As with many crises, women are affected differently, and often more harshly. This is due to social, economic, cultural, as well as biological reasons. As previously discussed in ‘Recognizing The Differences Between Refugee Women and Men’, refugee women have a very different experience to refugee men and are at increased risk of violence, exploitation, and burden care responsibilities. This section elaborates on these areas but against the context of migration caused by the climate crisis and focuses predominately on violence towards women and women’s health.
Violence Against Women Climate Refugees
Many studies have noted how environmental stress has been heavily linked to the increased risk of gender-based violence. The effects of scarce resources caused by environmental factors have been demonstrated to lead to increased incidents of domestic abuse, sexual assault, early marriage, and forced marriage. Daalen et al. (2021), expand on specific experiences faced by women climate refugees. Many climate refugees end up in emergency shelters after natural disasters. In these instances, some families are split up and often miss male family members. This lack of a male family member, unfortunately, increases the risk of outside sexual harassment and forced marriage. Moreover, the lack of shelter and privacy in emergency shelters after a natural disaster not only makes women feel uncomfortable and unsafe but means they are subject to higher instances of sexual harassment.
In addition to this, interviews performed by Tower (2020), reveal the high prevalence of sexual violence among women who are collecting freshwater within these temporary shelters. These unwritten gender scripts that exist place women in greater danger as they are responsible for these long trips to collect resources for the family. It is often data such as this, which is ignored in emergency responses and leaves women with little safety and confidence.
Women’s biological differences place them in different positions from their male counterparts and their specific needs are often overlooked in emergency responses. For example, Daalen et al. (2021), report that only 16% of mothers who were displaced were able to give birth in a health facility. This demonstrates the lack of resources in emergency shelters and international response to natural disasters that accommodate women’s health. Furthermore, forced migration has complexities and obstacles for women in terms of accessing sexual reproductive health services. Moving to a new region with a different health system and different support networks cannot only be overwhelming and confusing but does not encourage ease of accessibility to this vital service specifically for women.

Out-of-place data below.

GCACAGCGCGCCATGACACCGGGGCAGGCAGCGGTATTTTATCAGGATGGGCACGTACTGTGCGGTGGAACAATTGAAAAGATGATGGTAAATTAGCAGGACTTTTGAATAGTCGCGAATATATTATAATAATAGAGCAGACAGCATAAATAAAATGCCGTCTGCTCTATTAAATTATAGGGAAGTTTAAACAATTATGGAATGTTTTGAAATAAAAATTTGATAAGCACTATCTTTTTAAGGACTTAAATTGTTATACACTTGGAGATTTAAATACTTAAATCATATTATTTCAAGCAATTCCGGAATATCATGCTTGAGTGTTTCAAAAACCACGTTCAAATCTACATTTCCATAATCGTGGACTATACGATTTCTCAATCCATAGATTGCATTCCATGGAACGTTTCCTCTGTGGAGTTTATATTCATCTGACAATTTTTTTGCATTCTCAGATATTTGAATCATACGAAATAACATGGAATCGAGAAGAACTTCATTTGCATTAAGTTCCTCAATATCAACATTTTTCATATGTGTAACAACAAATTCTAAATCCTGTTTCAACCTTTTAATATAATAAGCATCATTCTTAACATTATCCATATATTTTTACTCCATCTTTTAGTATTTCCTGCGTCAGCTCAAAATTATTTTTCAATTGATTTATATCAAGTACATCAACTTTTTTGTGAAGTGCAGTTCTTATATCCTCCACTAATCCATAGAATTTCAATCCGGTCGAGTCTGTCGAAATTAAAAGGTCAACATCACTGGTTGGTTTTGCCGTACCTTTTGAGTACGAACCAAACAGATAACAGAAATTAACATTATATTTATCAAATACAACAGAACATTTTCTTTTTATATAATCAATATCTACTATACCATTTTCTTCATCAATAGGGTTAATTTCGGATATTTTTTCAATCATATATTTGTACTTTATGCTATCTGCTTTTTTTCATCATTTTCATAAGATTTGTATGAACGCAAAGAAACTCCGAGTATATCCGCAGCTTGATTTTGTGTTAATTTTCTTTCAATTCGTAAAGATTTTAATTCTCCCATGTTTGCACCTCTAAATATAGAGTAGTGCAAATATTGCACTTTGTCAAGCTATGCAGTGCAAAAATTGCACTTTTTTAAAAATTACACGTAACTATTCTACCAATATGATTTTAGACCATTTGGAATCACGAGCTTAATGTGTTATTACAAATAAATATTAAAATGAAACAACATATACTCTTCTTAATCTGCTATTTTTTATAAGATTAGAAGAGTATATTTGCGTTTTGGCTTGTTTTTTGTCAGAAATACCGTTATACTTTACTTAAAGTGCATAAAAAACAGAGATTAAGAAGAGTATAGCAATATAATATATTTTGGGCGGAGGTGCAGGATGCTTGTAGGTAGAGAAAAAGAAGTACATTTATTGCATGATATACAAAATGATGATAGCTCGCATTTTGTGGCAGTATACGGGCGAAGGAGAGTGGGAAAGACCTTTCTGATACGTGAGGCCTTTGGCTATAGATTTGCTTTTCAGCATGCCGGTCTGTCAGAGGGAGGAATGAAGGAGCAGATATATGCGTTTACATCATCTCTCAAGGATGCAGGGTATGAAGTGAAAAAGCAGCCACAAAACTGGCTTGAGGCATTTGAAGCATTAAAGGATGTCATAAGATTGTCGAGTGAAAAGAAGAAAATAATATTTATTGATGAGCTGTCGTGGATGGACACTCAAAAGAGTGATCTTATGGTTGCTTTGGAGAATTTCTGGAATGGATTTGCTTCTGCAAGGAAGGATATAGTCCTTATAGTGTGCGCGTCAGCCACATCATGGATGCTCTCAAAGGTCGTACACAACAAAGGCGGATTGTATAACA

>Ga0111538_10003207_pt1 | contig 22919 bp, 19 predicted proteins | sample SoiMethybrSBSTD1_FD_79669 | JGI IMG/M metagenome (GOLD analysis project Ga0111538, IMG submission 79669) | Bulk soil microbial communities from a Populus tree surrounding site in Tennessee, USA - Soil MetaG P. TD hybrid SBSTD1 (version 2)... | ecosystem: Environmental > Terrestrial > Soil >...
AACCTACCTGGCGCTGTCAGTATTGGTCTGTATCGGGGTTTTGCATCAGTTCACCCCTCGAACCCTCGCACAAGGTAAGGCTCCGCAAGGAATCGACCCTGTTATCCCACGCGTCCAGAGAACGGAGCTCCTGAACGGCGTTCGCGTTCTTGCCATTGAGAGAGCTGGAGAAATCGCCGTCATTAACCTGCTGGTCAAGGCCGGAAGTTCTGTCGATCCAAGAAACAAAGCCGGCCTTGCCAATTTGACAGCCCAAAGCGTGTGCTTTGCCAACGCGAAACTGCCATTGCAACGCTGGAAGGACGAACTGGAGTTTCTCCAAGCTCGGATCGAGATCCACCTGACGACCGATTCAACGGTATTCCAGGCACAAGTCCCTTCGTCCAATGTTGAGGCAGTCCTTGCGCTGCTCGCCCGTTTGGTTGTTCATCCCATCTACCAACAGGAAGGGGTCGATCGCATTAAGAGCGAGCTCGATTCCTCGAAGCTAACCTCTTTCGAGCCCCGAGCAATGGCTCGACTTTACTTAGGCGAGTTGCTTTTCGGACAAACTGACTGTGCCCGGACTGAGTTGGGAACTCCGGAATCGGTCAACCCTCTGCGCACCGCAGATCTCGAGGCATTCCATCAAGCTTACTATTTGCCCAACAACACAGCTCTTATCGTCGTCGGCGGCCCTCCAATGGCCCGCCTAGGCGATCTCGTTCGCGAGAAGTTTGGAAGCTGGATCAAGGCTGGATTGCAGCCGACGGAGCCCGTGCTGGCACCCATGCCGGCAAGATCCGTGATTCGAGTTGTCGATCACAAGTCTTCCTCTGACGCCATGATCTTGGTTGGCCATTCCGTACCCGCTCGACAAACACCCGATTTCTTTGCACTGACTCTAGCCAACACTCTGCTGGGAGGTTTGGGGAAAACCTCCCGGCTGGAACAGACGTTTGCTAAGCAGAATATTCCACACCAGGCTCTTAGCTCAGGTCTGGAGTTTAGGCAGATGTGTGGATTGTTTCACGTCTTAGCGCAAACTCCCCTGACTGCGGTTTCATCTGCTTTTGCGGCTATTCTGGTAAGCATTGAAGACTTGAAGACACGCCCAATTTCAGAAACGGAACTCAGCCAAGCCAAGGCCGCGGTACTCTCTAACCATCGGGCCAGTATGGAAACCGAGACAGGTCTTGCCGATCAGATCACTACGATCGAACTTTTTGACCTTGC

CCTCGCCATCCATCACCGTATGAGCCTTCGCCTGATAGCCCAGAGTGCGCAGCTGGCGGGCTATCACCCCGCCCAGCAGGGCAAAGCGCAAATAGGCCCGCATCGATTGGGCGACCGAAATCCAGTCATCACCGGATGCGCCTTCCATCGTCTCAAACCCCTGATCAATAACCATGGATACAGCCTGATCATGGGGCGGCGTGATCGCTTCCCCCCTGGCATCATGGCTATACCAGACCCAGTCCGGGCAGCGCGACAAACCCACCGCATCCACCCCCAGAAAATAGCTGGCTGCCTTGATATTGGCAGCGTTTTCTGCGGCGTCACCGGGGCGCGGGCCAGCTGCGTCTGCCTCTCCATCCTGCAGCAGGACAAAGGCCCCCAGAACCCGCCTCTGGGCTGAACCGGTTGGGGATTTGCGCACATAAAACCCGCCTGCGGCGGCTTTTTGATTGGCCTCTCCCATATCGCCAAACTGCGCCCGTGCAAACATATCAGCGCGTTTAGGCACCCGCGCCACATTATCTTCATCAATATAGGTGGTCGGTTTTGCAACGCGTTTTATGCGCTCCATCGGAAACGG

In addition to women’s biological differences, women have also burdened the care responsibilities which also puts their health at risk. According to the World Health Organisation, there are 30.8 million people each year who will die prematurely from indoor pollution. This indoor pollution can occur in houses where coal, charcoal, or wood is burned indoors for cooking and heating. As a consequence of gender norms and expectations, women are more vulnerable to these poisonous fumes by completing tasks such as cooking and cleaning near these fumes.
Solving the problem
Through examining the gendered impacts of the climate crisis, especially relating to climate migration, the solution must be conscious of first avoiding climate colonialism and putting women at the center of the solutions.
- Dialogue with affected areas ensures that solutions involve their choices, long-term solutions, utilizing their skills and that these solutions are community-led.
- Key examples where solutions have helped reduce gender expectations include the initiative Renwable Energy for Refugees (RE4R) which has provided reliable and renewable energy to refugees for sustainable forms of energy and reduce the gender expectation of women to cook by increasing access to electricity.
- Access to essential healthcare for women including support after sexual violence and access to sexual reproductive health services.
- Research is the underlying factor that has been lacking in this area. Climate refugees itself is an understudied phenomenon due to their rapid and unexpected emergence. There is even less research on how this specifically affects women. Essential quantitative and qualitative research is needed to provide long-term sustainable solutions to the gendered impacts of climate displacement.